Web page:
The Osa Peninsula and its surroundings are an idyllic and remote destination for nature-lovers, adventurers, scientists, and photographers. It boasts around 2.5% of the world’s biodiversity, borders the largest mangrove forest in Costa Rica, and contains endless recreation opportunities. The Peninsula comprises the largest stretch of continuous tropical forest on the Pacific Coast of Central America, and has been recognized since the 1970s as a priority zone for conservation. The biodiversity of Osa includes 140 mammal species, more than 400 bird species, 700 tree species, and an astounding 250,000 species overall. Of these, 323 species are found nowhere else on Earth. This enormous diversity of life is mainly preserved in protected areas, including the Terraba-Sierpe National Wetlands, Corcovado National Park (the largest and most famous reserve on the peninsula), Golfo Dulce Forest Reserve, Caño Island Biological Reserve, and many other private and public protected areas that cover land or ocean.
Discover Costa Rica's
crown jewel of biodiversity
The Osa Peninsula
Casa Roja is ideally situated to experience the best of
the Osa Peninsula, including a rainforest waterfall,
secluded beach, mangrove tours, kayaking, snorkeling,
whale watching, and fishing.
What makes the Osa Peninsula such a hotspot for diversity? In addition to the favorable climate and productive soils, there are 13 different ecological regions that span marine, coastal, freshwater, mangrove, estuary, and rainforest environments. This broad range of habitat types allows vast numbers of plants and animals to survive here, while also providing excellent outdoor recreation or educational opportunities. Offshore of the Osa Peninsula, marine species often gather in large numbers near the continental shelf drop-off, including huge pods of spinner dolphins and pelagic fish. Not far from the Peninsula lies Caño Island, a special place for snorkelers, divers and scientists alike that is home to a diversity of marine life, including sharks, turtles, whales, and more than 200 species of fish.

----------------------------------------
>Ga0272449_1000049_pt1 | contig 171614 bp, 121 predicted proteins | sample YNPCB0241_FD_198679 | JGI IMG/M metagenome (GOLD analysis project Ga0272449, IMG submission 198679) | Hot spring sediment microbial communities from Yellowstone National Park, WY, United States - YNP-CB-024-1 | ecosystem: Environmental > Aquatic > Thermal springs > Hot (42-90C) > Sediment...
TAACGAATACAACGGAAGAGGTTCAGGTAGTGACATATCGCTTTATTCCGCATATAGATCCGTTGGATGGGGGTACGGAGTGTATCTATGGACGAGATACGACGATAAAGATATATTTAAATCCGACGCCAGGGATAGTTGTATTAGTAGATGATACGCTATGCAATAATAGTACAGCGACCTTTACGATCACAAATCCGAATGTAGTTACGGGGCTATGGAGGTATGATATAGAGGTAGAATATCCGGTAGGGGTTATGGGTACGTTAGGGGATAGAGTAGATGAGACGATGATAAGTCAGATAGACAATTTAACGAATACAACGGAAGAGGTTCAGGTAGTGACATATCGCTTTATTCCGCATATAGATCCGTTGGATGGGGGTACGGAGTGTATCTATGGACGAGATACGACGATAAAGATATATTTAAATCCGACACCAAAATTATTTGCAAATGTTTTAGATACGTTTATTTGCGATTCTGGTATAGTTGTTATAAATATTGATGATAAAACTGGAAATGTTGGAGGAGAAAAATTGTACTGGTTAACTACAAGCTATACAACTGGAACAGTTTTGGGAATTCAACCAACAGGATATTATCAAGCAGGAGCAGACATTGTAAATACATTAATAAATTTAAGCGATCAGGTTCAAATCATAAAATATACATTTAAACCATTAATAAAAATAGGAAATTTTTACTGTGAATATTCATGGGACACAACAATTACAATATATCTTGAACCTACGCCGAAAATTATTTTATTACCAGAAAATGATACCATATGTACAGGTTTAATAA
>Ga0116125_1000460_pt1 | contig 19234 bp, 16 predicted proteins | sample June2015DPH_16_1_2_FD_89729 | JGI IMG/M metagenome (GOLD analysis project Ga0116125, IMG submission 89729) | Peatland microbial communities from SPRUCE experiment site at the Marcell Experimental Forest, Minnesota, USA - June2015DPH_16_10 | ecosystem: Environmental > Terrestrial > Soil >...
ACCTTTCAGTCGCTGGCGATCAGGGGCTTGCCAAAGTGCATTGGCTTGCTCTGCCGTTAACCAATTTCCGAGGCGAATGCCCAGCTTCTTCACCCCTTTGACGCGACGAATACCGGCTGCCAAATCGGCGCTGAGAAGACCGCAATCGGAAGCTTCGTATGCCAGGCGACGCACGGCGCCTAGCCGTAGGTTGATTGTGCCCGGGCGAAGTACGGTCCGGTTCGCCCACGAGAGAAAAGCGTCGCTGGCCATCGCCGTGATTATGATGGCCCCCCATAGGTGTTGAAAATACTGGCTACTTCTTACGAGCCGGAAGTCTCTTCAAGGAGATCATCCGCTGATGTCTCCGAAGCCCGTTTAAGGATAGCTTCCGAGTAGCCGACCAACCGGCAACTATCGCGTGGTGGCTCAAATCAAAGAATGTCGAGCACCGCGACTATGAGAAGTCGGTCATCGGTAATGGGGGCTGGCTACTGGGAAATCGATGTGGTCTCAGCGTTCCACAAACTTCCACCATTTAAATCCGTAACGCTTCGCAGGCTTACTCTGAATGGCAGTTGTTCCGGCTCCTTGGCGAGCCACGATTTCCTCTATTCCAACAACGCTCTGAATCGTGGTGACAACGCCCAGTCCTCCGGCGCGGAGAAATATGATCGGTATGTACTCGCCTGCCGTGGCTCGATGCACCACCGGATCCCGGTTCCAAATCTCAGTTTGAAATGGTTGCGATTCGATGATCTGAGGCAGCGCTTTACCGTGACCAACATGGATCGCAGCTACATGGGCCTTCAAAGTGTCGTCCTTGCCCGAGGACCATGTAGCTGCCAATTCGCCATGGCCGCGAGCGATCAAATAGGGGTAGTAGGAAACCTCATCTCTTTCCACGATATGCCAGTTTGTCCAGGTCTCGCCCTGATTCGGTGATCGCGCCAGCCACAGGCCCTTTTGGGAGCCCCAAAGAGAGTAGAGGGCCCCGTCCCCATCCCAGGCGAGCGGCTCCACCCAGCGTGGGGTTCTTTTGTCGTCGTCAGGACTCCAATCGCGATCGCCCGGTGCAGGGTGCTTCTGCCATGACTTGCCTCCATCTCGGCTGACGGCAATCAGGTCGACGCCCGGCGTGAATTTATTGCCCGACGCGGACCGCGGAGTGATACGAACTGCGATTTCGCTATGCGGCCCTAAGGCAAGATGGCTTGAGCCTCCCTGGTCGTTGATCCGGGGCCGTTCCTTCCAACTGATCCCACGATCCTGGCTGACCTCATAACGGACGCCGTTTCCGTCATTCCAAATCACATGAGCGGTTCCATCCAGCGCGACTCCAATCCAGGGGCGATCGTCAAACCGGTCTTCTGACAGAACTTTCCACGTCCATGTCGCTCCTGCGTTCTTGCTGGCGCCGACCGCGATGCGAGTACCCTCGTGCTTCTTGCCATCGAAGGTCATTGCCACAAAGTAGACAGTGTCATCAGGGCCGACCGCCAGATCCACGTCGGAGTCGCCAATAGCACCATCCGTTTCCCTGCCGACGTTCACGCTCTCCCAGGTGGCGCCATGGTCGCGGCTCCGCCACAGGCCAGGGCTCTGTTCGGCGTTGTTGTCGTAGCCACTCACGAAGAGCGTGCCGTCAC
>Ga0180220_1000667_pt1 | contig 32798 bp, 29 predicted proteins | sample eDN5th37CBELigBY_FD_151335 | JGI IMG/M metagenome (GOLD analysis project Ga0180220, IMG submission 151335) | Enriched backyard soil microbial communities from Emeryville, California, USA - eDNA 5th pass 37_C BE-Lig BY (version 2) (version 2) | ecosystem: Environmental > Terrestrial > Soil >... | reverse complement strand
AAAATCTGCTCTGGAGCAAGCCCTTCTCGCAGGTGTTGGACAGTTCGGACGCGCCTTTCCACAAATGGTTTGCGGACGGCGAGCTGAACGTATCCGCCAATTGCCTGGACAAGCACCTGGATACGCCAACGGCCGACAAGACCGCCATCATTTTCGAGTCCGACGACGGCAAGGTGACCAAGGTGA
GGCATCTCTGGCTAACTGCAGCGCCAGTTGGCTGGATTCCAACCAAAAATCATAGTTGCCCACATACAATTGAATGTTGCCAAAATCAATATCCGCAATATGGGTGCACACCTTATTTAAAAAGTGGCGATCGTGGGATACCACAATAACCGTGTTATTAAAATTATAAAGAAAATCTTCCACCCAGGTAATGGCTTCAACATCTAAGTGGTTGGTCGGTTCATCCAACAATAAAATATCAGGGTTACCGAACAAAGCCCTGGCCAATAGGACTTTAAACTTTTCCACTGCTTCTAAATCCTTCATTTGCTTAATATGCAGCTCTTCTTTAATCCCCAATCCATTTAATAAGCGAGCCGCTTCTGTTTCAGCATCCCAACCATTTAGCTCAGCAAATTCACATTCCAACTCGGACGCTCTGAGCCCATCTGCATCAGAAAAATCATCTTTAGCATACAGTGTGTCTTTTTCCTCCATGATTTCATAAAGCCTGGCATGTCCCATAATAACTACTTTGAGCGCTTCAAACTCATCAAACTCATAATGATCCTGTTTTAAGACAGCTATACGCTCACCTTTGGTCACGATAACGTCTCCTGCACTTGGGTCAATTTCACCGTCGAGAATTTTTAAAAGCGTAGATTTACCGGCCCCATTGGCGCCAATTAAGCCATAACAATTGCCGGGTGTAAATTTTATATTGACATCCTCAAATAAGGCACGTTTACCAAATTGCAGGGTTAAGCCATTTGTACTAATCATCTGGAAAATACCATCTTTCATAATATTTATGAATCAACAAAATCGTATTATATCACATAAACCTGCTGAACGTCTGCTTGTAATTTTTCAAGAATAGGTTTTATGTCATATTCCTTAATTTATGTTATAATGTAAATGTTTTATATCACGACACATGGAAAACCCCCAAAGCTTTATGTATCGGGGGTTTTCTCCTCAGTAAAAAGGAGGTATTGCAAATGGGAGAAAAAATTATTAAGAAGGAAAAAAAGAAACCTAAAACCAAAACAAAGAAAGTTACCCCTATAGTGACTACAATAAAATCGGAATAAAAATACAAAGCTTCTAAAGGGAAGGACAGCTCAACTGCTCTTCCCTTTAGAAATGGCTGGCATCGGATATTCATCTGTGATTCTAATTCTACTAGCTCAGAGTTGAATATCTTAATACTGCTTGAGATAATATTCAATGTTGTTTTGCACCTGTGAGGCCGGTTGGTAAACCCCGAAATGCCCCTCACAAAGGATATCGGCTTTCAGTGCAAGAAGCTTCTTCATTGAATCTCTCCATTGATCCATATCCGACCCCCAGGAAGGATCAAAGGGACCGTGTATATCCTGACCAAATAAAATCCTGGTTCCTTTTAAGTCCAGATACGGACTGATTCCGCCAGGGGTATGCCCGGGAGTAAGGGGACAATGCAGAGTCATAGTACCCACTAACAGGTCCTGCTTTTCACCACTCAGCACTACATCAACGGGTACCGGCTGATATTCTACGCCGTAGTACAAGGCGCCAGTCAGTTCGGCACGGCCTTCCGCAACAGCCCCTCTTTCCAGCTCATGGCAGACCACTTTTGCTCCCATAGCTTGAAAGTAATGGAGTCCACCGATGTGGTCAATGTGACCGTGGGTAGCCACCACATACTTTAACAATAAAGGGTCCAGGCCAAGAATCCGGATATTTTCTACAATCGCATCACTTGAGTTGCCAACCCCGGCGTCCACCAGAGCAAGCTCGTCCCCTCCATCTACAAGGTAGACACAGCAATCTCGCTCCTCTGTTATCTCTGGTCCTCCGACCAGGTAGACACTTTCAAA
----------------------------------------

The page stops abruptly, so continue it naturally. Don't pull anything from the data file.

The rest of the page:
The Osa Peninsula has remained scenic and undeveloped despite the tourist industry’s expansion into the rest of Costa Rica. The region had no electricity until 2004, and no internet service until 2010. Grassroots and government agencies fought for the creation of protected areas in the Osa Peninsula so that it might avoid the same fate as northern Costa Rica, which saw rampant and uncontrolled development for tourism after the infrastructure for such activities were installed. Luckily, the Osa Peninsula is already largely protected, and eco-tourism is helping to make growth sustainable for the people and animals that rely on the land and sea for survival. The Osa Peninsula of today is one of the last remote areas of Costa Rica, but that may be changed in years to come.
Casa Roja is ideally situated to experience the best of the Osa Peninsula. Hikes to a rainforest waterfall and secluded beach can be found close to the lodge, and mangrove tours, kayaking, snorkeling, whale watching, and fishing opportunities are also available. These adventures are prime opportunities to encounter the region’s unique scenery and wildlife. Explore these pages to learn about other highlights of the Osa Peninsula that you can experience during your stay, including Corcovado National Park and Caño Island, and discover more about this incredible jewel of tropical diversity.